Veteran ballad singers, Sung Shi Kyung and Lena Park performed at the New Jersey Performing Arts Center this weekend and thanks to Korea Daily, I had the opportunity to see these two singers live at the “Love and Hope.”  I’ve attended my fair share of concerts (SM Town, K-pop Masters, MTV Iggy Best New Band concert and random The TRAX performance for a new academy) in the past, but I can say with confidence that I enjoyed this concert (well, the first part of the concert) the most.

This concert was primarily advertised to the Korean Americans living in the States, which may have displeased the international fans, but after attending the concert, I can see why it was targeted only to the Korean speaking population. There was just as much talking in Korean as singing during the 3 hours and the concert would have been boring to most international fans if they didn’t understand Korean. And to be honest, I’m not even sure if these balladeers have many international fans but I certainly hope so!

It’s common knowledge that Sung Shi Kyung is a smooth and sweet or greasy (take your pick) talker so I did not mind Sung Shi Kyung MC-ing in between the songs.  I was interested in Sung Shi Kyung ever since his debut in 2000 — he started his musical career via an internet audition and he made headlines not because of his beautiful voice but because he attended one of Korea’s top (or “Sky” which stands for Seoul University, Yonsei Unversity and Korea University) universities. Not only did this dude know how to sing but he was also smart, tall and ugly — but I guess you can’t have it all!

Fast forward twelve years: the singer is still around and isn’t making big strokes in the entertainment per se, but it’s good to see that him around and not washed out by the teeny K-poppers that dominate the industry these days.  His part of the concert was very enjoyable because of his excellent communication skills.  However, performing next to the phenomenal singer, Lena Park, wasn’t the best choice, for it was evident that he was the weaker singer of the two.  He may have the MC-ing skills but Lena Park killed it during performances.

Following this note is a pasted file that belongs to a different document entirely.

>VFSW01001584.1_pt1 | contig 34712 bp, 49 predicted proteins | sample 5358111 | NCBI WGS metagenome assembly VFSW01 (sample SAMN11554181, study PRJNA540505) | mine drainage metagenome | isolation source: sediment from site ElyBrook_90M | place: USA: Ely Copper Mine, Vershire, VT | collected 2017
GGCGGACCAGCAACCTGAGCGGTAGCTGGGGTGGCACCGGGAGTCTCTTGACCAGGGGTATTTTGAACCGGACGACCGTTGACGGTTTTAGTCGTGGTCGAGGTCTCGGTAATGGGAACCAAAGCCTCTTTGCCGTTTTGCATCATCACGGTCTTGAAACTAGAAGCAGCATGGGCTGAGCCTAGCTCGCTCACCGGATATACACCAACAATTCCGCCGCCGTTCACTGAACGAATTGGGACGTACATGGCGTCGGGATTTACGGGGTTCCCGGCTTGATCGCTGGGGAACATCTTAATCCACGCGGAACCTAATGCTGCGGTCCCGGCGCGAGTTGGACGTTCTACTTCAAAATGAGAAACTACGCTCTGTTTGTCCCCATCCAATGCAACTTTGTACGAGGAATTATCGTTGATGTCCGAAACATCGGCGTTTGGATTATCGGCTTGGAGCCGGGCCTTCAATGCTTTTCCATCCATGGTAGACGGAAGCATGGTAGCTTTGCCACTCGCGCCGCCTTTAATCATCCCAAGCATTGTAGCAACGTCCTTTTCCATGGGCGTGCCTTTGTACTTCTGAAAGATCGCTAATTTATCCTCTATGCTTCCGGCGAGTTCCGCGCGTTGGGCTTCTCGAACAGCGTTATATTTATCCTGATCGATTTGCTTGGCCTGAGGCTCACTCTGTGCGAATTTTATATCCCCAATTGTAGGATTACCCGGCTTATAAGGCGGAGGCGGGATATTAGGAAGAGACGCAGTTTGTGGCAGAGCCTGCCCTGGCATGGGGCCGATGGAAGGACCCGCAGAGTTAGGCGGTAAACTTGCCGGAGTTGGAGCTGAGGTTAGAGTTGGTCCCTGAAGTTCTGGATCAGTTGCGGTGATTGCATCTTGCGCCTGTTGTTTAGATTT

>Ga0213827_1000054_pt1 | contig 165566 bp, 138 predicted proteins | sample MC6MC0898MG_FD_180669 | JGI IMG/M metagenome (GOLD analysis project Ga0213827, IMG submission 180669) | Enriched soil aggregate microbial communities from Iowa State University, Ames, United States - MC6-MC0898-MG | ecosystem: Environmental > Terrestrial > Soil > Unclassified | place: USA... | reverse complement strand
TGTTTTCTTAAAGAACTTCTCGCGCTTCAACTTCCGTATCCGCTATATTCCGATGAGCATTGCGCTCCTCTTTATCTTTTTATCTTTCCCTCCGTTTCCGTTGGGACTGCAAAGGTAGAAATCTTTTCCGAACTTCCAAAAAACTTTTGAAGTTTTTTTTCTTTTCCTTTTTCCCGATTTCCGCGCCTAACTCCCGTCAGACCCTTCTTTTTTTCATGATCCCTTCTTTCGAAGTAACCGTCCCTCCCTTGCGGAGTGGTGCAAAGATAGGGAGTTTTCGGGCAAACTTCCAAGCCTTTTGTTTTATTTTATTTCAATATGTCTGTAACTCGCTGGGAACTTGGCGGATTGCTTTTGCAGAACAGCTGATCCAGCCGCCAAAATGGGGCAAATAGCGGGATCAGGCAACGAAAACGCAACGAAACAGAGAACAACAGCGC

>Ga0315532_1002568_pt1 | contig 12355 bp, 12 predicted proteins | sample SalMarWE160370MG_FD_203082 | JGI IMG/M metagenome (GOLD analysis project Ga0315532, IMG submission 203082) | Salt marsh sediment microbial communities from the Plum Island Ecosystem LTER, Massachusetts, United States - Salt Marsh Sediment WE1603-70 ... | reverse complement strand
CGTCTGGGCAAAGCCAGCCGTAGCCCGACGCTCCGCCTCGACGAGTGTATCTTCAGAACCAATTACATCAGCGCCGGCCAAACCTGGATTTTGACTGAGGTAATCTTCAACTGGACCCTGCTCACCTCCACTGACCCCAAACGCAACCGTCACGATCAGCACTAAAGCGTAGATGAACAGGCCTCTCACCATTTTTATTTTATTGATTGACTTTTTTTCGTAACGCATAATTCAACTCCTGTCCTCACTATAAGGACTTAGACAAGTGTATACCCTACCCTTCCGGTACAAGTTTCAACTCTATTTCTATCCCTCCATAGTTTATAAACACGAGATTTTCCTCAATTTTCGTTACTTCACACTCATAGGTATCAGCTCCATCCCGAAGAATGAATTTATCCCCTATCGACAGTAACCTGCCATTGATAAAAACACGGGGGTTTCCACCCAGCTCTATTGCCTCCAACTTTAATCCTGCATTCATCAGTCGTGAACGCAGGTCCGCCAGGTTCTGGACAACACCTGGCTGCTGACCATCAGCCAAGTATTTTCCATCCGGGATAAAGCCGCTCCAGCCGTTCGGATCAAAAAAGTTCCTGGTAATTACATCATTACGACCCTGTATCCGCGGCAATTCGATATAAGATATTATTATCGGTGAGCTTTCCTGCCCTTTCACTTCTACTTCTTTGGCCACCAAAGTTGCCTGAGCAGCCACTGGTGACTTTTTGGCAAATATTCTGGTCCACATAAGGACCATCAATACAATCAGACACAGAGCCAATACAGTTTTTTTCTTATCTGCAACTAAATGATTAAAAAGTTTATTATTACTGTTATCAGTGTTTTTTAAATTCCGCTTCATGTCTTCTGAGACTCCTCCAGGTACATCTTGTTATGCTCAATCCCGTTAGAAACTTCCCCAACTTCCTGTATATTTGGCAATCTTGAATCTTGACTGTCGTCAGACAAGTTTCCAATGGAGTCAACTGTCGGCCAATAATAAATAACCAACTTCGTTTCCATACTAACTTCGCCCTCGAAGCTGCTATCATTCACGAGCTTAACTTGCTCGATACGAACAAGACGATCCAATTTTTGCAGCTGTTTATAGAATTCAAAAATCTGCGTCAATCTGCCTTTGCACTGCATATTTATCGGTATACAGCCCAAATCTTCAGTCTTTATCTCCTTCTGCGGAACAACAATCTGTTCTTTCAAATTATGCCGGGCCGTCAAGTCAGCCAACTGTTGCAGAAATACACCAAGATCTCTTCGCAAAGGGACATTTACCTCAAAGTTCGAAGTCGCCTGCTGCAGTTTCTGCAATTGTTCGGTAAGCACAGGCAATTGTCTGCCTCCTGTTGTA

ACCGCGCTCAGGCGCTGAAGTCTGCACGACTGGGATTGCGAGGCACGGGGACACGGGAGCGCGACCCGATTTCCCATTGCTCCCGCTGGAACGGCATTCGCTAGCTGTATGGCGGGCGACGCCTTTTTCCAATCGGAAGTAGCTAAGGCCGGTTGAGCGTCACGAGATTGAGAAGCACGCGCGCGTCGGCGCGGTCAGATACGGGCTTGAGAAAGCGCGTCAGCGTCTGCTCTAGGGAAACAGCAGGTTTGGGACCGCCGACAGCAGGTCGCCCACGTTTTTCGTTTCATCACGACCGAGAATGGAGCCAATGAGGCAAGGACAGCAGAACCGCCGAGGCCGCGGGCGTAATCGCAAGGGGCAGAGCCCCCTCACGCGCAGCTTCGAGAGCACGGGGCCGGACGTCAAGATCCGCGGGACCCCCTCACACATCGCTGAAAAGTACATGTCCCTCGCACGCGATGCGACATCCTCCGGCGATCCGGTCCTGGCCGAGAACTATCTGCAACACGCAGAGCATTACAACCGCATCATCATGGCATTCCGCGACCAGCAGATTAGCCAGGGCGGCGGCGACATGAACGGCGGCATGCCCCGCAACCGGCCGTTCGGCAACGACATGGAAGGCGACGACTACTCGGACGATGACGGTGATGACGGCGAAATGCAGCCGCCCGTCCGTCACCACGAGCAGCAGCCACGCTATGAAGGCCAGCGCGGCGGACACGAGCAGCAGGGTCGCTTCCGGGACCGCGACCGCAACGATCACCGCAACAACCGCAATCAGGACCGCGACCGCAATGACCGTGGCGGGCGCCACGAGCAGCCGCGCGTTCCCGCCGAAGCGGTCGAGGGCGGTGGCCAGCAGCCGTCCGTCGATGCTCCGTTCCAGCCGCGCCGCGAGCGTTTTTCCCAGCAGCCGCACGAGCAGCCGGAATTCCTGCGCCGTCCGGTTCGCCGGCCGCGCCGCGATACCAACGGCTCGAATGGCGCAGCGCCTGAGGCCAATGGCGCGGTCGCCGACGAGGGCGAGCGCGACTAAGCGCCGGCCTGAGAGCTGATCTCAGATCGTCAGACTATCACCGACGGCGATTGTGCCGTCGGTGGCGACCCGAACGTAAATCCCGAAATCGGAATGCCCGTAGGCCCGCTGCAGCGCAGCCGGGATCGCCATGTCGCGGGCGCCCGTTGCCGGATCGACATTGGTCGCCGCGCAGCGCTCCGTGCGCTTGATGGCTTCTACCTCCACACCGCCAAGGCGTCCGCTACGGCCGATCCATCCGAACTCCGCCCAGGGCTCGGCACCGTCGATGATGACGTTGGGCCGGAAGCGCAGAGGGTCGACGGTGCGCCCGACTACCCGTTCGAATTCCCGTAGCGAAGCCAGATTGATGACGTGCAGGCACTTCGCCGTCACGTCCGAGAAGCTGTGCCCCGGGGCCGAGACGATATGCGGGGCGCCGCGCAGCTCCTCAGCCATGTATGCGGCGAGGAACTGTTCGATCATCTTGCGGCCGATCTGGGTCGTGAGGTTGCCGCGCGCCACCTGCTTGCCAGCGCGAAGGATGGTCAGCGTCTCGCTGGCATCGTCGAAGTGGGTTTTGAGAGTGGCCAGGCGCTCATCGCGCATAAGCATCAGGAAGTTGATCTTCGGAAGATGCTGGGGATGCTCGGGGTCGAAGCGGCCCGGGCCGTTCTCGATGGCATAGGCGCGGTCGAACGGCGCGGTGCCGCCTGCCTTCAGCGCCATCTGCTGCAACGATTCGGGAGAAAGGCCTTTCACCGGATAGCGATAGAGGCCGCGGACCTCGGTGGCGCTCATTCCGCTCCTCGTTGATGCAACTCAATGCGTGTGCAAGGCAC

In terms of MC-ing, Lena Park wasn’t as polished. It was less of the language barrier — Korean isn’t her first language and she talks as if she’s singing — but more of being an amateur MC.  She had a lot that she wanted to share, especially because she was excited to perform in the East Coast where her close family and friends can see her perform live, but her poor delivery made it somewhat lackluster. I would argue, however, that her singing still managed to make up for all the drawn out stories with common themes (she’s happy to be performing, she feels blessed with her current situation, she had a hard time when she first went to Korea, her mom wants her to get married, etc etc). These are all valid concerns and I was glad to see that she feels comfortable enough to share these mundane details of her life, but I don’t think she should take on the MC role in the future. Instead, she should stick to her awesome singing and performances.

Attending the concert confirmed my belief that there are two broad categories of singers in the Korean music industry. The idols and the singers. We are constantly inundated with idol news and the entire Korean Wave phenomenon that we tend to report on and dissect here on Seoulbeats but there exists many singers who are very talented that deserve the spotlight but don’t get them. Although awareness of these singers may have increased as one of the side-effects of the Hallyu Wave, I wonder whether or not these singers will benefit from the Korean Wave, especially given the fact that they tend to cater to the Korean Americans overseas as opposed to the international fans.

To play devil’s advocate, perhaps because these singers tend to cater to the Koreans and/or Korean Americans who are more invested in the culture, the balladeers that I dearly love (Sung Shi Kyung, Jung Yup, Park Hyo Shin, Tim, Tei, Lyn, etc), are not able to enjoy the extra lift in awareness from the globalization of Korean music scene.

Serious points aside, I’m once again obsessed with Sung Shi Kyung and hope that he’ll hold another concert in the States in the near future so that I can enjoy his singing live. Despite my bias, it should be noted that Lena Park is a much better singer, so I’d love her coming back too!  Hopefully we’ll see more ballad singers in the States this coming year.